Politics of Poverty

Heat wave—and injustice—in the West, supported by American taxpayers

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A man cools off in Portland's Tom McCall Waterfront Park during a record-breaking heat wave across the Pacific Northwest. Andrew Bogrand/Oxfam

A heat wave across Oregon, Washington, and Idaho is revealing the inequities of climate change. Americans are tired of bankrolling the chaos. Will Congress listen and end fossil fuel subsidies?

The Western United States is struggling through a severe heat wave. The soaring temperatures are breaking records and even hampering record-breakers at the Olympic track trials. Those of us in the usually temperate Pacific Northwest are completely out of our element: my hometown of Portland, Oregon, one of the least air-conditioned cities in the United States, registered an all-time high of 116 degrees on Monday, shattering the 112 degree record set the day before.

The temperatures are not just unprecedented but extremely dangerous, especially for vulnerable groups. The “Left Coast” might be home to progressive politics, but here power and money still determine who suffers in an emergency and who doesn’t. In the Pacific Northwest, rising homelessness and a troubling legacy of white supremacy means poor communities and communities of color are on the front lines of the climate crisis. This is true in my neighborhood and around the world: those least responsible for climate change are bearing the brunt of its impacts and have the fewest resources to cope with the new realities. This is the injustice of climate change.

Climate justice demands we get our house in order

Changing course starts with following the money—our money. New research from the Stockholm Environment Institute, commissioned by Oxfam, reveals the extent to which taxpayer dollars funneled to climate-wrecking fossil fuel companies over the past two decades have boosted the expected profitability of fossil fuel projects—at times reaching $45 billion in a single year. (Bigger “expected” profits both spur investment and permit greater access to financing.) Instead of encouraging the transition to renewable energy, the US government has supported oil, gas, and coal projects through dozens of tax policies favoring the industry. This practice has padded corporate profits while contributing to global emissions—emissions that can fuel devastating climate impacts across the world, including the dangerous heat wave we are experiencing this week.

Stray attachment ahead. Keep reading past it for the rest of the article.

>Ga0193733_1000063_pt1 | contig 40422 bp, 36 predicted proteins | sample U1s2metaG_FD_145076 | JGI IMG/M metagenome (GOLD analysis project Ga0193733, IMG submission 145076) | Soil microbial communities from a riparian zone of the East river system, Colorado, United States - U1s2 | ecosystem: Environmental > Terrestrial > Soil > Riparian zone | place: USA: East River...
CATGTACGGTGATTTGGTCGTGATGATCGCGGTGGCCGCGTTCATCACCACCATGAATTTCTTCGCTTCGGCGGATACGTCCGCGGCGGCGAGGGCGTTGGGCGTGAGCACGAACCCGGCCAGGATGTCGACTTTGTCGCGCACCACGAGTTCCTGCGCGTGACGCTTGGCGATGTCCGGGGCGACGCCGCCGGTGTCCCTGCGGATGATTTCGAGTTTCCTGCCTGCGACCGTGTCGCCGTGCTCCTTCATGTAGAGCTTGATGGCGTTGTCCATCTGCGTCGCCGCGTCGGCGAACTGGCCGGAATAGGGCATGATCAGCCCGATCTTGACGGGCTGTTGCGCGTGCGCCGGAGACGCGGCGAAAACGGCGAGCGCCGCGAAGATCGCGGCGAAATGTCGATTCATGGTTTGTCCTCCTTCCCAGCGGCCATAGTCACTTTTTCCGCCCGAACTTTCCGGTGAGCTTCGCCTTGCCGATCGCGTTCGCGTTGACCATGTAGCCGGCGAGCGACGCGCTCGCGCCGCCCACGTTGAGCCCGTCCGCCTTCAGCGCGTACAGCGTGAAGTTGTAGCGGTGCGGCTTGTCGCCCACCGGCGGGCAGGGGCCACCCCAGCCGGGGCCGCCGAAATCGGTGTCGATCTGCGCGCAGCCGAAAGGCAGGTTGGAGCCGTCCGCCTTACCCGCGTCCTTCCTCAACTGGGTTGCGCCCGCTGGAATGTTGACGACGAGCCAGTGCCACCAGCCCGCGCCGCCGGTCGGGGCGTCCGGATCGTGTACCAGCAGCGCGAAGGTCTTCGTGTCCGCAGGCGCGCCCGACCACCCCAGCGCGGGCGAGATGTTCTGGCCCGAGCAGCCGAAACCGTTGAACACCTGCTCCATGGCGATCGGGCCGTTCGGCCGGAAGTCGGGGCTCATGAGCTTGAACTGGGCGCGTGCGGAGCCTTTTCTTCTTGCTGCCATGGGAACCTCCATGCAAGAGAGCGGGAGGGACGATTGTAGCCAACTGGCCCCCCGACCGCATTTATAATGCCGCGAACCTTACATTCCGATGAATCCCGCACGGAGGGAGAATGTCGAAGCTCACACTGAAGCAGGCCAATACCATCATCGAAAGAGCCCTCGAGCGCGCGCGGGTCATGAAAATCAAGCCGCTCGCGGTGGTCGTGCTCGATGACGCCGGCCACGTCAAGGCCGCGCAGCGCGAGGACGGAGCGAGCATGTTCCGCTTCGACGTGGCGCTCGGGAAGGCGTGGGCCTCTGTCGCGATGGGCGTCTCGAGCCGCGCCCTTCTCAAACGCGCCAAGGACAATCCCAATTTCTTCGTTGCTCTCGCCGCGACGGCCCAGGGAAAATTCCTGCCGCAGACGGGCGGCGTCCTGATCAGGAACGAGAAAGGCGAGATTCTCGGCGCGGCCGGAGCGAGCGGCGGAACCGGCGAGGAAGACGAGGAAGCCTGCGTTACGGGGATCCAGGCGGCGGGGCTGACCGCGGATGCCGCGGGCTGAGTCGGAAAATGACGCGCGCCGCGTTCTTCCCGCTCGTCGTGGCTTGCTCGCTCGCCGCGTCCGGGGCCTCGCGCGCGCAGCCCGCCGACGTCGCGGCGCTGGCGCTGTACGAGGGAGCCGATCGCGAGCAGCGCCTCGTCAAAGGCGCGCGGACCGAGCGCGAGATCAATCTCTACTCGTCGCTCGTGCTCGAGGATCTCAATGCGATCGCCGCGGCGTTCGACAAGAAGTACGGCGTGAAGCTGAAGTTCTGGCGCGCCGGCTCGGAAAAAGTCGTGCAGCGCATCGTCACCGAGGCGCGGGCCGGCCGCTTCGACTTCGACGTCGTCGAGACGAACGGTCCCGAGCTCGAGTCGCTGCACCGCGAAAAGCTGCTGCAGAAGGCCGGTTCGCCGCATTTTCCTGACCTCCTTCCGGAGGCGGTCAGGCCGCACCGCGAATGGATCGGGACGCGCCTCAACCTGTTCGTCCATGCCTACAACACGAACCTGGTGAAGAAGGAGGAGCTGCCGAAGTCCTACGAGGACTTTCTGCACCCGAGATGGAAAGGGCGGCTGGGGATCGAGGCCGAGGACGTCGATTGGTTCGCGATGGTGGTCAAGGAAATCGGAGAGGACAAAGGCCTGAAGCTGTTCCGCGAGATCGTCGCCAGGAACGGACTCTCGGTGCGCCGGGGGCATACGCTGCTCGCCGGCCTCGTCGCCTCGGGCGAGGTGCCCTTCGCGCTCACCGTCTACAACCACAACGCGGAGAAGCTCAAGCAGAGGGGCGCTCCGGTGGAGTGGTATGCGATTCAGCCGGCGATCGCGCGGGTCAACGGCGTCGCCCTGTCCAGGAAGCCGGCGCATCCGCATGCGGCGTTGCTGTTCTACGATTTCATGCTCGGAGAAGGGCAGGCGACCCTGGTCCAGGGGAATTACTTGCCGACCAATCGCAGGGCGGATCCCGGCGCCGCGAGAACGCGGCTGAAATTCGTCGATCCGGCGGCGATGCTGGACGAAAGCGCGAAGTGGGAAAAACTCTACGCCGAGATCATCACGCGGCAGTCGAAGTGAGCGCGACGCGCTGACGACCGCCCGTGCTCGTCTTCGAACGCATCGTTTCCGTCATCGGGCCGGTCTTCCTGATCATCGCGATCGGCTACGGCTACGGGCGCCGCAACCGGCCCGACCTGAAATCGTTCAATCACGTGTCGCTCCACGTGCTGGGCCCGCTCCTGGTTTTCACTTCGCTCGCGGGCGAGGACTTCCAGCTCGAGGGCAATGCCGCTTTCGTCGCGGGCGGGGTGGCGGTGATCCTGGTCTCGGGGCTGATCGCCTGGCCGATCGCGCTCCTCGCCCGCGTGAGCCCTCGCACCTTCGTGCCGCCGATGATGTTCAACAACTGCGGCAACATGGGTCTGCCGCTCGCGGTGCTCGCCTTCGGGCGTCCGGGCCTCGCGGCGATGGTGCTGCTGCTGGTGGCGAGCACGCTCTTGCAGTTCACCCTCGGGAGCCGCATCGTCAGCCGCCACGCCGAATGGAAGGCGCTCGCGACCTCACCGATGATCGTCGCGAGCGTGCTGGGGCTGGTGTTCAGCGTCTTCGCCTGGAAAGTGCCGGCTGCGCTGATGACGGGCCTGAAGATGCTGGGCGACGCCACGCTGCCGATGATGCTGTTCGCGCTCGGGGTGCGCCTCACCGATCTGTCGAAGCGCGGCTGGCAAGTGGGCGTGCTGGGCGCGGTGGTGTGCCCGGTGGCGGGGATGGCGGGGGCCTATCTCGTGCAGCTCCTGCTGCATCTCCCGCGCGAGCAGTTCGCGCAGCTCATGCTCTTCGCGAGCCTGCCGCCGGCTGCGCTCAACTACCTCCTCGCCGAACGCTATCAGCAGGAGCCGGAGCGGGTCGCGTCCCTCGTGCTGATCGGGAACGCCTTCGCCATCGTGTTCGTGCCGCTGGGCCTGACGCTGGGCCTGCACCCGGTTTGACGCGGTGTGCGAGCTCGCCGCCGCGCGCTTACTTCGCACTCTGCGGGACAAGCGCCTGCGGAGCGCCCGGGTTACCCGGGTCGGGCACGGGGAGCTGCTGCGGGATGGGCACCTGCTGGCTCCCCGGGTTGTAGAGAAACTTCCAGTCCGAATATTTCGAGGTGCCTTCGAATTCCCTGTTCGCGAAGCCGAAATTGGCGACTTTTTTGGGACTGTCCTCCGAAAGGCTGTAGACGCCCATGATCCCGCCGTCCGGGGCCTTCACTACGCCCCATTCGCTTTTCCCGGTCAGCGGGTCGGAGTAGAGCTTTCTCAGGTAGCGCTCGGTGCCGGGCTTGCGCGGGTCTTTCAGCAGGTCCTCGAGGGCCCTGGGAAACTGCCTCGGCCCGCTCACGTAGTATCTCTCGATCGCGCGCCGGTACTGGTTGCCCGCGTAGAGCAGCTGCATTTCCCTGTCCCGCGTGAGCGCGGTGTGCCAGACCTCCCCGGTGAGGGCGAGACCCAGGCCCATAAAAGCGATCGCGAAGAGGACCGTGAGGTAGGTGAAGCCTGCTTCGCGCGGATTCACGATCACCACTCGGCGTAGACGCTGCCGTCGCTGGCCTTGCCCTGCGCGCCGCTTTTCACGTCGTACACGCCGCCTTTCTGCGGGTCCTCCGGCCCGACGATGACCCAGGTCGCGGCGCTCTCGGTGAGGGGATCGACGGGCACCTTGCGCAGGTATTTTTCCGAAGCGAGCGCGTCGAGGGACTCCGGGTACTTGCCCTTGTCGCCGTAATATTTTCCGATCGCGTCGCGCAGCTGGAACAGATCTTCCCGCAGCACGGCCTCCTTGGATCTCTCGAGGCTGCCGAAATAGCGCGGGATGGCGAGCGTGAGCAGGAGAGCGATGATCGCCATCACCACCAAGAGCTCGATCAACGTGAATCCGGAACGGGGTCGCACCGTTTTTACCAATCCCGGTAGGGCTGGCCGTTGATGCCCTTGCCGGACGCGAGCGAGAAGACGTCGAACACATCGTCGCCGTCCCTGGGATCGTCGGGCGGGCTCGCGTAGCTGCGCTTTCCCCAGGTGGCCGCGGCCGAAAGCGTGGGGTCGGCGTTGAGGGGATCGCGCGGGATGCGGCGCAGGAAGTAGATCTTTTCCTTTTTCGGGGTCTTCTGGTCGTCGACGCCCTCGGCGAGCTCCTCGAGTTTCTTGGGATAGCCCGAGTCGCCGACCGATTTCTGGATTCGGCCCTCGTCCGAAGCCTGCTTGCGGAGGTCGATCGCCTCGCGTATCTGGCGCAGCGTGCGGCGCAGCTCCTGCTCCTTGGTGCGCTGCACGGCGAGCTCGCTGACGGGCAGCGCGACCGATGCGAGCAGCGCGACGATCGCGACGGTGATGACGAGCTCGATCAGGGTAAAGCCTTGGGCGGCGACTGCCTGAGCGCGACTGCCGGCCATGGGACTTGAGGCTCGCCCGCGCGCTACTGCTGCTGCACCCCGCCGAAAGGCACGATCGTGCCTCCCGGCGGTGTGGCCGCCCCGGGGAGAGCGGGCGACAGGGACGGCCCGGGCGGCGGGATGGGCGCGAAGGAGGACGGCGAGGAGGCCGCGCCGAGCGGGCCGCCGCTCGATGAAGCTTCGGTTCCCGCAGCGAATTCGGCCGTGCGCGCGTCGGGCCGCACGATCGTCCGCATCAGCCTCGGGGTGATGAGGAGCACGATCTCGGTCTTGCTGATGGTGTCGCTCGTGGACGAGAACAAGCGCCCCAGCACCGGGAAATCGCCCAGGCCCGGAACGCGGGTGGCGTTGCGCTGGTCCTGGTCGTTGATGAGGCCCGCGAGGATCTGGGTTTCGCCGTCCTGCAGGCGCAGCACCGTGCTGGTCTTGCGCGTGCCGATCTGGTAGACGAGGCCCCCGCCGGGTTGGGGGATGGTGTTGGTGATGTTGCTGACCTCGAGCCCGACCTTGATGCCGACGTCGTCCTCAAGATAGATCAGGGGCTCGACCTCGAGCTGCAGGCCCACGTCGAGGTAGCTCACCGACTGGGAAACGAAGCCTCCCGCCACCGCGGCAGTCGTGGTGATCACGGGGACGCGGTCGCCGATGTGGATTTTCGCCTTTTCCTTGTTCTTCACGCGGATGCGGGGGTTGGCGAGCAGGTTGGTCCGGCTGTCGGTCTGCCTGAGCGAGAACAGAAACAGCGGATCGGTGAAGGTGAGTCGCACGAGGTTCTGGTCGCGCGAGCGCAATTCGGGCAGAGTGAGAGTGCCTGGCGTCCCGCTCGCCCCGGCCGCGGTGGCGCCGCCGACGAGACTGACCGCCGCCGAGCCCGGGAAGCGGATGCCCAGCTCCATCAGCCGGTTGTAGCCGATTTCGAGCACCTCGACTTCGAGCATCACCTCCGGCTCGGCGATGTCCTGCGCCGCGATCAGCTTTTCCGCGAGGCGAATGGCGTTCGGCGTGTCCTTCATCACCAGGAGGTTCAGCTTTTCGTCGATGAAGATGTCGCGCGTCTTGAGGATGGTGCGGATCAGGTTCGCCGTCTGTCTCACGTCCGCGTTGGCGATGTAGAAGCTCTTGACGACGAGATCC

Divest, and repurpose public money

The Biden administration has already done the homework for legislators, identifying some $121 billion in fossil fuel subsidies that should be repealed by Congress. Instead of propping up polluters, our money should support an energy transition at home and abroad that reinvests in our communities—especially poor, rural, Black, Brown, and Indigenous ones—that are experiencing the shocks of what is fast becoming a global climate apartheid.

Ending these handouts would be a step toward justice for my neighbors in Oregon, but it makes national economic sense, too. Despite taxpayer handouts, fossil fuel companies are increasingly risky investments: many drillers were hanging on by a thread before the pandemic. Deep in debt, engaged in economically questionable projects, and faced with widespread concern about climate change, their future is uncertain. According to major asset managers and advisers, divestment strengthens rather than weakens investment returns.